The UK is unlikely to reach herd immunity via its COVID-19 vaccination rollout for adults without a cautious easing of lockdown measures, the Lancet Infections Diseases journal said on Thursday.
Britain should gradually release control measures along with an effective a vaccine rollout with high protection against COVID-19 to reduce future outbreaks, it said.
Such modelling suggested that vaccine rollouts for adults alone were "unlikely" to stop the spread of COVID-19 in the UK, University of Warwick professor Matt Keeling said in a statement.
“We also found that early sudden release of restrictions is likely to lead to a large wave of infection, whereas gradually easing measures over a period of many months could reduce the peak of future waves," he added.
The UK's vaccine rollout programme had been a "huge" success along with the UK government's roadmap to easing restrictions, the Lancet said, adding the measures were a "cause for optimism". But test and trace measures, hand hygiene and mask-wearing in high risk areas, among others, were also necessary "for some time", it added.
The UK currently ranks third globally for the number of vaccine doses administered, the study noted.
The modelling also assumed a vaccine uptake rate of 95 percent in people aged 80 and older, 85 percent from those aged 50 to 79 years and 75 percent for people aged 18 to 49 years, namely via phase 3 trial data from Pfizer-BioNTech and Oxford-AstraZeneca vaccines in the UK's rollout programme.
Removing all restrictions before the UK's jab rollout had completed would likely lead to further waves of infections with "a substantial number of deaths", the study warned, adding even small rollbacks of measures could see large outbreaks.
A rollback of control measures in January 2022 would see 21,400 deaths due to COVID-19 if vaccines offer 85 percent efficacy, but would skyrocket to 96,700 with a 60 percent efficacy rate, it added.
The survey had suggested a higher level of protection against severe cases of the virus from Pfizer-BioNTech and Oxford-AstraZeneca than previously assumed, University of Warwick's Dr Sam Moore said in a statement.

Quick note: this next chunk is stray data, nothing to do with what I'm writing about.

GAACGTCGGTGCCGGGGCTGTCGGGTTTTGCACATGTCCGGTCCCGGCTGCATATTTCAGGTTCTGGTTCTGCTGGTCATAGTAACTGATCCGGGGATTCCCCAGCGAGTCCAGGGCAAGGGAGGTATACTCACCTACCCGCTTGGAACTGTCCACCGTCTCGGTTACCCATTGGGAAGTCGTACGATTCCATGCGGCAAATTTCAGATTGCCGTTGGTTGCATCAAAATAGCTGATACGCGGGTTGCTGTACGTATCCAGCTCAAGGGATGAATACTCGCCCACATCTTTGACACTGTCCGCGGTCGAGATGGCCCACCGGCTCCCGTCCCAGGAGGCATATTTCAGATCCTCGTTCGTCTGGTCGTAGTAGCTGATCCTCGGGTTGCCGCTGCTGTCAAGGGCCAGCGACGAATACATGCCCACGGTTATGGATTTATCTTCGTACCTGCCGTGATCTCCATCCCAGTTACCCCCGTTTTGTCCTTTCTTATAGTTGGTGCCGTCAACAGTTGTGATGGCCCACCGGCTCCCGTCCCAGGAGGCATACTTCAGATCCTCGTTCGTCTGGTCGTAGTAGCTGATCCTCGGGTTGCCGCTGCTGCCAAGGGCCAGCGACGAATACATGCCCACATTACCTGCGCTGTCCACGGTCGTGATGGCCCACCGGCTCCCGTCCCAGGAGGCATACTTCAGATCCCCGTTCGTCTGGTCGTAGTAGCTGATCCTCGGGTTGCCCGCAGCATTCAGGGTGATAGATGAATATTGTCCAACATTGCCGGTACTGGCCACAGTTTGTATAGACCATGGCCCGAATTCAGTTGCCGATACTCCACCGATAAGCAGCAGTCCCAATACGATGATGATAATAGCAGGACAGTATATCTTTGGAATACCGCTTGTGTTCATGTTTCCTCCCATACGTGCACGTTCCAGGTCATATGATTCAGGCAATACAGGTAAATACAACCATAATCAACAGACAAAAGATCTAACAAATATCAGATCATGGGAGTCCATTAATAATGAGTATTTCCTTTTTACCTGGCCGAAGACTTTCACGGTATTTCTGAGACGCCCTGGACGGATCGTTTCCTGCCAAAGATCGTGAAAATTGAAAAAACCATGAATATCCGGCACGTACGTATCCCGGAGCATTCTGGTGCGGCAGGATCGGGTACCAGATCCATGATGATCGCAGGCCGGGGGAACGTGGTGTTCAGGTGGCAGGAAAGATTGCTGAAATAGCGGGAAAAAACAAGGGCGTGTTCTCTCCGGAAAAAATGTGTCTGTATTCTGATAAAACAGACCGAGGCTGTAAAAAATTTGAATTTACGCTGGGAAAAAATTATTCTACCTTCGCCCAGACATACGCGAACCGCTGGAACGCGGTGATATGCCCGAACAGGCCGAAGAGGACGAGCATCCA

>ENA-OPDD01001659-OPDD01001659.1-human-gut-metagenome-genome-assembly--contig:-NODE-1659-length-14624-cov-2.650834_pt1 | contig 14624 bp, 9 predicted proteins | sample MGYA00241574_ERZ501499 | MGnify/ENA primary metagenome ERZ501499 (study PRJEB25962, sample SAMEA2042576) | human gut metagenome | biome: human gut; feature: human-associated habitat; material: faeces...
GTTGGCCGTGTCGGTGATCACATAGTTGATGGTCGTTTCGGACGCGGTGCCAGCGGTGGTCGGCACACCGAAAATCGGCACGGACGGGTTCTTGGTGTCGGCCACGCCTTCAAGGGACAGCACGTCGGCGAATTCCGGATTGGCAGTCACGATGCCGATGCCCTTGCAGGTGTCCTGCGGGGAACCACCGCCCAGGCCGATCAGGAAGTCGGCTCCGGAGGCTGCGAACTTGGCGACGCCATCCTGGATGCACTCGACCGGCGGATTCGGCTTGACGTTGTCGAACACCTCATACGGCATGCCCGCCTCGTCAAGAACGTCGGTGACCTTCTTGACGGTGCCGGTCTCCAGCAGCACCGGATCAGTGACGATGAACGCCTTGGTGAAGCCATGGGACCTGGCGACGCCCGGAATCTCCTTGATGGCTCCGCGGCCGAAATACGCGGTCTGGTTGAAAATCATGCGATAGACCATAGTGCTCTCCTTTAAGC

"This may reduce the size of future hospital admissions and deaths we estimated, making future waves more manageable for the health service. As for protection against infection, some preliminary findings have suggested that the vaccine does offer a level of protection against infection, but the exact level of protection offered by vaccines is still unclear," he said.
Dr Viola Priesemann from the Max Planck Institute for Dynamics and Self-Organisation in Germany, who was not involved in the study, said that there were clear advantages to avoiding further waves of the pandemic via "wise" vaccine rollouts.
“The advantage of avoiding another pandemic wave is clear: less so-called long COVID-19, less quarantine, fewer deaths, and reducing the impact of the pandemic on societies and economies. Finally, more infections mean more scope for the spread and evolution of escape variants, which risk a major setback for any vaccination strategy, so avoiding this eventuality will be crucial,” he said in a statement.
To date, the UK has reported nearly 4.3m cases and over 126,000 deaths, according to figures from the Johns Hopkins University School of Medicine.